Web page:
Taipei, Sept. 19 (CNA) Albie Sachs, a former justice of the Constitutional Court of South Africa, said Friday that Taiwan would set itself apart from other countries and become a leader in openness if it became the first Asian country to legalize same-sex marriage.
It is "very heartening" to see that Taiwanese legislators have taken the first step, said Sachs, the first Tang Prize laureate for the rule of law, at a press conference after a speech in Taipei, when asked about his views on Taiwan's same-sex marriage draft bill.
"Many people feel that if Taiwan is the first Asian country to recognize same sex marriages in that way, it will say something very profound about the openness of the Taiwan society," the 79-year-old said.
"It will make Taiwan a leader in terms of openness to recognizing human dignity in forms that were denied before, and bring a lot of distinction to Taiwan," Sachs added.
Sachs was quick to stress, however, that he was only speaking as an outsider and it would be for Taiwanese lawmakers to decide on the matter.
"Each country has to find its own way," he said. "We found the South African way of dealing with the issue, and you will have to find the Taiwanese way."
During Sachs' tenure as a justice of the Constitutional Court of South Africa from 1994 to 2009, the court abolished the death penalty, overturned anti-homosexuality laws and legalized same-sex marriage.
In the landmark Minister of Home Affairs v Fourie case in 2005, Sachs authored the court's decision that legalized same-sex marriage in South Africa, making South Africa the fifth country to recognize such unions.
People who oppose same-sex marriages have a different viewpoint, but the constitution cannot allow that viewpoint to determine the basic rights of same sex couples, Sachs said.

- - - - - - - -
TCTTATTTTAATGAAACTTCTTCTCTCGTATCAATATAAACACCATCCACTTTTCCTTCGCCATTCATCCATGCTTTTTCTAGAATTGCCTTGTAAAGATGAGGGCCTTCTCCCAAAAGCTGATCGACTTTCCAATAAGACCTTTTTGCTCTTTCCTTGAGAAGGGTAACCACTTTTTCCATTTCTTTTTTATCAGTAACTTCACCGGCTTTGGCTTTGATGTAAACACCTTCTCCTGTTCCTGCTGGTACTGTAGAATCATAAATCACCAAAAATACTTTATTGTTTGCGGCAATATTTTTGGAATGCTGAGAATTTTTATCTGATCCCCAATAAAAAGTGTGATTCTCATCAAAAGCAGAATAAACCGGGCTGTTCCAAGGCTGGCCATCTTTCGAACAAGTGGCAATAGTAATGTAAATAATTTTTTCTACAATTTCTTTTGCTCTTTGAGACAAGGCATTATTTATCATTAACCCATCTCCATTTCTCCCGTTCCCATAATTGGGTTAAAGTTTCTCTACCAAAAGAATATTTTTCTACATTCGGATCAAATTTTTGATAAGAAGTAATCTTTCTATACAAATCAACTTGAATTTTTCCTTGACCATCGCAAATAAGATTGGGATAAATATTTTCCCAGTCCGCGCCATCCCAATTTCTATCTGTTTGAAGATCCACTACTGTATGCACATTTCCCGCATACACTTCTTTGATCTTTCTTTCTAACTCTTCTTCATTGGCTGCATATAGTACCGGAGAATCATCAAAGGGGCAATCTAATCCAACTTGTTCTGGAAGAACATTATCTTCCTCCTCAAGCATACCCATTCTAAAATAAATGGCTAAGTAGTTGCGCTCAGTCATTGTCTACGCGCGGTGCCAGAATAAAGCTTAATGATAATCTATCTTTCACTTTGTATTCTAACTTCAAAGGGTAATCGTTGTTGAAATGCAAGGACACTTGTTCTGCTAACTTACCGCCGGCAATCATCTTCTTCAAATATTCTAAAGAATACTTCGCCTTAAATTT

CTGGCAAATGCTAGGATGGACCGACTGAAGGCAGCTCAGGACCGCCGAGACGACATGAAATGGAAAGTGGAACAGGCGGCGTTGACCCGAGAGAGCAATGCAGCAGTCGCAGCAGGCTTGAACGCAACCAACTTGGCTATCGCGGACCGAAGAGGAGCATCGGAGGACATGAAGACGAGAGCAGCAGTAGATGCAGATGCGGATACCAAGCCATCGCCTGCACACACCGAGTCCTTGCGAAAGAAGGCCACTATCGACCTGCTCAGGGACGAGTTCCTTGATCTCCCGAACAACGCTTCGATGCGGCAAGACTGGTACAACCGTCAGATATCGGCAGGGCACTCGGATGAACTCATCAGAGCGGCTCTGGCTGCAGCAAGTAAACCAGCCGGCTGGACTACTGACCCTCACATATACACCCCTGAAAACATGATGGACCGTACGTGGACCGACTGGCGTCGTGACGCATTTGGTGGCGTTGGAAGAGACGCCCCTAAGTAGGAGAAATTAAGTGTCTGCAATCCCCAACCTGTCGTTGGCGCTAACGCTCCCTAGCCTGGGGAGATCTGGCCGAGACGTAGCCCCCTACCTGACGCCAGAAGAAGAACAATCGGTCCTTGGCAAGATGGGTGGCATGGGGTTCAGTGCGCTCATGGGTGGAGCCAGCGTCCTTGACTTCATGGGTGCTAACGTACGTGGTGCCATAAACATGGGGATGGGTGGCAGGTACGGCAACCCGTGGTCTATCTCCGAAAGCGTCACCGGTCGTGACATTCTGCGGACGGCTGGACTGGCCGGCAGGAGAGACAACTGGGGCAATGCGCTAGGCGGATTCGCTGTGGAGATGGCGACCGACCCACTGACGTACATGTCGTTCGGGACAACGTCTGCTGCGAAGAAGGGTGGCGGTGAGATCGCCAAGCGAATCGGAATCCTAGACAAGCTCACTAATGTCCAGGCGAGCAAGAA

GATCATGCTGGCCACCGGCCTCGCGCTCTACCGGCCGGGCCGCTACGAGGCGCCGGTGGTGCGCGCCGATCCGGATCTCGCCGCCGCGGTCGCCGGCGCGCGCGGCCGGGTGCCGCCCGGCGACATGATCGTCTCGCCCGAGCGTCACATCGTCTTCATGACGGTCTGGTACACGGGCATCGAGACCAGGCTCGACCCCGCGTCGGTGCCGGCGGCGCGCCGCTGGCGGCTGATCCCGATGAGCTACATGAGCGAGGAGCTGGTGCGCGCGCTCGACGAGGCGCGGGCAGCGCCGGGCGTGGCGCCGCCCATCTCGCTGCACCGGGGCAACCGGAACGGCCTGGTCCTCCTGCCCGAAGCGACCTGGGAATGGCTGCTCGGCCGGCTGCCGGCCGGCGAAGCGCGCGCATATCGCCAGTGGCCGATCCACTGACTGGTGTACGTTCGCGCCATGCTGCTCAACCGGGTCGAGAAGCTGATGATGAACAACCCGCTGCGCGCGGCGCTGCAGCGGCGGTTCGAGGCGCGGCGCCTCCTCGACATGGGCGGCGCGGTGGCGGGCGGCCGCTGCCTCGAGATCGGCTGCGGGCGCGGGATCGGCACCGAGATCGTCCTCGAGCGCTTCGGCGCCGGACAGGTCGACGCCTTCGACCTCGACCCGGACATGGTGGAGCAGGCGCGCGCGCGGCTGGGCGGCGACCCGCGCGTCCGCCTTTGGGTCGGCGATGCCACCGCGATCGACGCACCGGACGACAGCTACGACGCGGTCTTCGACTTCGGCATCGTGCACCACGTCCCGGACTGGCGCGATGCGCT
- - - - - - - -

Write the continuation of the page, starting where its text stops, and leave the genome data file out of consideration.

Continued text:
Regarding textual changes to the law, Sachs said one of his colleagues had wanted to add the gender-neutral term "spouse" in the marriage law, but the majority of justices decided to leave the matter to the parliament.
Whether or not the approach made it easier to gain support for gay marriage, Sachs said the important thing is that such unions have been performed in South Africa for the past 10 years and have become a normal thing in the society.
A draft bill that would legalize same-sex marriage in Taiwan and allow married gay couples to adopt children cleared a first reading in the Legislative Yuan last year and was sent to the Legislature's Judiciary and Organic Laws and Statutes Committee for review.
Since then, however, the bill's progress has stalled, largely due to religious opposition.
If it passes a third reading and becomes law, the legislation would change all legal references to marriage to be gender-neutral, with terms like "husband" and "wife" becoming "spouse." It would leave the rights and obligations of spouses in marriage unchanged.
Last year, tens of thousands of people took to the streets of Taipei to protest the draft bill.
Sachs believes that public opinion changes quickly on issues such as gay marriage. At least in South Africa, he said, support for same-sex marriage is much more favorable than it was before.
People may say "OK, it's not my way. I wouldn't go that way, but if that's what people want and it's important for them, let them recognize their love," he said.
(By Christie Chen)